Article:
Bloomberg interviewed 15 Flex drivers, including four who say they were wrongly terminated, as well as former Amazon managers who say the largely automated system is insufficiently attuned to the real-world challenges drivers face every day. Amazon knew delegating work to machines would lead to mistakes and damaging headlines, these former managers said, but decided it was cheaper to trust the algorithms than pay people to investigate mistaken firings so long as the drivers could be replaced easily.
Amazon is not alone in this approach, although they probably do it at a scale that is unprecedented.
Similarly while this coverage is meant to name and shame Amazon for using such tactics, I fear that it follows the “don’t think of an elephant” principle and will only serve to give other unscrupulous employers ideas.
Especially the use of selfies as a means of employee control.
Amazon started requiring selfies in 2019 so that multiple people wouldn’t share a single account. The practice may help prevent people from using other accounts to steal packages. But there are other drivers who use the practice for more legitimate purposes, including to deliver more packages faster, which can bump up their ratings, or to fulfill deliveries without racking up parking tickets.
Flex drivers’ forums are littered with posts from people complaining that their accounts were terminated because their selfies did not “meet the requirements for the Amazon Flex program.” The photos appear to be verified by image recognition algorithms. People who have lost weight or shaved their beards or gotten a haircut have run into problems, as have drivers attempting to start a shift at night, when low lighting can result in a poor-quality selfie.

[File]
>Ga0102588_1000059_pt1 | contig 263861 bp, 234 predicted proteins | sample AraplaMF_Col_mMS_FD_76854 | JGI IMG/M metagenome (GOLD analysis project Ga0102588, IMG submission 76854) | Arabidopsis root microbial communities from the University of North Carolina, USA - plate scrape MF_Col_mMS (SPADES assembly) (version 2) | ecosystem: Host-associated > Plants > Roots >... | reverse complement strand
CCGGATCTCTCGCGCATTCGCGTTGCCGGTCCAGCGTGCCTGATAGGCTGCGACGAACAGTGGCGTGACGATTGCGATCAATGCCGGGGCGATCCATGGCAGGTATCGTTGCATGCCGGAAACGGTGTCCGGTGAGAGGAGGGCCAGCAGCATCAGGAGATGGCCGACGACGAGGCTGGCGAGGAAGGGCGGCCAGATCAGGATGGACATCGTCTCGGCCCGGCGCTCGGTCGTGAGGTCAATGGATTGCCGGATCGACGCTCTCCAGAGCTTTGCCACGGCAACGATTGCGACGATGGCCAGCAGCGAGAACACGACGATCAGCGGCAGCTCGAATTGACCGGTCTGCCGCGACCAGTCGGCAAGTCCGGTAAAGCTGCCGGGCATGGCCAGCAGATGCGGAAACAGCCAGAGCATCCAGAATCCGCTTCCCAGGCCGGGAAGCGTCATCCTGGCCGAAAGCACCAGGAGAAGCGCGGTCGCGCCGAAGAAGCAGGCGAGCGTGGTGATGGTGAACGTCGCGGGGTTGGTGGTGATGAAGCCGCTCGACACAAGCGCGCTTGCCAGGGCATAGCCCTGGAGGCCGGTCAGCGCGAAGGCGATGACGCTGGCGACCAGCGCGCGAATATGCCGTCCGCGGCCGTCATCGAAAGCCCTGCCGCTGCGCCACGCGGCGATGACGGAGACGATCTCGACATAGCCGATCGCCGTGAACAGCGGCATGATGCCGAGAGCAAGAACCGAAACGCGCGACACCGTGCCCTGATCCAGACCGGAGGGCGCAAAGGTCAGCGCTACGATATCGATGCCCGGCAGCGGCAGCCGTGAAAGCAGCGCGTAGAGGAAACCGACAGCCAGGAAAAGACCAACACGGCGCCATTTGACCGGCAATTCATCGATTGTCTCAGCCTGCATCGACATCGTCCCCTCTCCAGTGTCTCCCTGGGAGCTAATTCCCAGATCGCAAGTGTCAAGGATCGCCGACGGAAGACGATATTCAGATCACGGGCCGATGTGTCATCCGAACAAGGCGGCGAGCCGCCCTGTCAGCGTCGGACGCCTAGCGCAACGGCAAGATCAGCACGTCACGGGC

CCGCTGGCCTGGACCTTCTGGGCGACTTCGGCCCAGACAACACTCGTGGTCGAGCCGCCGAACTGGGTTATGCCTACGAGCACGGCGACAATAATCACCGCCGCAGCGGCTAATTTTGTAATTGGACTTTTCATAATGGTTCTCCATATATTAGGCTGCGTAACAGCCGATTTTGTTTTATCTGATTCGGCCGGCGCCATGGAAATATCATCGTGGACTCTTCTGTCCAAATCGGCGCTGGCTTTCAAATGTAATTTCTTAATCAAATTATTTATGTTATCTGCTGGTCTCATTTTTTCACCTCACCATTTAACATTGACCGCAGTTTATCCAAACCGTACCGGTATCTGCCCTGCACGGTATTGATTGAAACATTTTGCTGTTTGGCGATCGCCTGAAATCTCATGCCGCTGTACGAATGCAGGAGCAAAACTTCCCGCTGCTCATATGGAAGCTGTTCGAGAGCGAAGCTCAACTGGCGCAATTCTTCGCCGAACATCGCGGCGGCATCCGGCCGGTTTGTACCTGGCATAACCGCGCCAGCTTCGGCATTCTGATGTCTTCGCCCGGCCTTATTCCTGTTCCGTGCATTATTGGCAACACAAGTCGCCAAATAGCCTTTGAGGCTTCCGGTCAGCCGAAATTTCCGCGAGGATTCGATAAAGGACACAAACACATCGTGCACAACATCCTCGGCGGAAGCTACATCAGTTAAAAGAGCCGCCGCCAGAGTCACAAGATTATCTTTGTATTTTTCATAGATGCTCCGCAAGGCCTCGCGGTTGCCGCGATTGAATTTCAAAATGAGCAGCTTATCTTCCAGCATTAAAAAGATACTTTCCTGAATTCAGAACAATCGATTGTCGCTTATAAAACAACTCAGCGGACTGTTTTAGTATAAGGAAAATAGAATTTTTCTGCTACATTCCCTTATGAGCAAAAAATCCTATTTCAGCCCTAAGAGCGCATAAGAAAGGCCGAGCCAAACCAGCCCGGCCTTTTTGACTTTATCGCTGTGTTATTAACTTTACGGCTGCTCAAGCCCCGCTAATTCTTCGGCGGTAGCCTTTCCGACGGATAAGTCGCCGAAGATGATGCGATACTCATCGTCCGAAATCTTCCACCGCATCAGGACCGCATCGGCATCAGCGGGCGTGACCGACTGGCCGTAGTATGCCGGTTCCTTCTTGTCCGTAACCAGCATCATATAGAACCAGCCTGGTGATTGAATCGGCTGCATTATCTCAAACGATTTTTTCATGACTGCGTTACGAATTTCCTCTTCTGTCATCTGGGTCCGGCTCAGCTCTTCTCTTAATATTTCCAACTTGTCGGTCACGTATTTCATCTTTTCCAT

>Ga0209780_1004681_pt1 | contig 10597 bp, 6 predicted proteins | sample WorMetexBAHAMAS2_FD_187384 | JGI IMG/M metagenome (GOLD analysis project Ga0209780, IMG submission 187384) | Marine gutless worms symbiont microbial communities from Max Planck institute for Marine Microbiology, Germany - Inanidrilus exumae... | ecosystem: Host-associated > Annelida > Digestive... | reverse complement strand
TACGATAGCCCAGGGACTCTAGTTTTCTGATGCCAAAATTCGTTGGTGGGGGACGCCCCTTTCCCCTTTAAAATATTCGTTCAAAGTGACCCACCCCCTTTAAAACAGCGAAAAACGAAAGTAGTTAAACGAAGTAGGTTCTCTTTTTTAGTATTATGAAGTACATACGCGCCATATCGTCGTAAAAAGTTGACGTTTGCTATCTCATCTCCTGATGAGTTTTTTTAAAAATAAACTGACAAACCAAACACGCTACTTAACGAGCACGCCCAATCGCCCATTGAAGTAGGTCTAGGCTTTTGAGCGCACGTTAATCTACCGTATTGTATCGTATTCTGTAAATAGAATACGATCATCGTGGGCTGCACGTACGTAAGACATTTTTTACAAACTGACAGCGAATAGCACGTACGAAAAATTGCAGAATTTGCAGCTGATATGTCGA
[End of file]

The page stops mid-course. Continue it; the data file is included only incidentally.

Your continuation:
Drivers who believe they’ve been unfairly terminated have ten days to petition to have their accounts reinstated, but in that time, they cannot work any shifts. If a driver loses the appeal, they can ask for arbitration, though it costs them $200. For many drivers, who make between $18–$30 per hour delivering for Flex, it’s simply not worth it. For Amazon, though, botched terminations don’t seem to be tempering interest in the Flex program. In May alone, the Flex app was downloaded 200,000 times, according to SensorTower.
While there is reason to believe that the current labour market is shifting power towards workers, that partly depends upon worker literacy and awareness. In this case regarding how their prospective employer operates.
Just as we fear employers getting bad ideas from this story, perhaps workers/contractors will get wise and avoid such enterprises employing said algorithms?
Alternatively, in March we wrote about how many workers and contractors are now using tools to gather their own data to hold employer algorithms accountable?
Is the class war becoming a kind of data war where different apps will be used in an adversarial manner to protect either the employer’s or worker’s interests? Maybe.
Last summer we wrote about how more and more people have an algorithms as their boss. It’s not a new issue, even if the issues surrounding it are new to many people.
Perhaps a subject for a future issue, and one we’ve touched upon in past ones, is whether influencers have algorithms as bosses since so much of their work is deducing, feeding, and serving the digital platforms.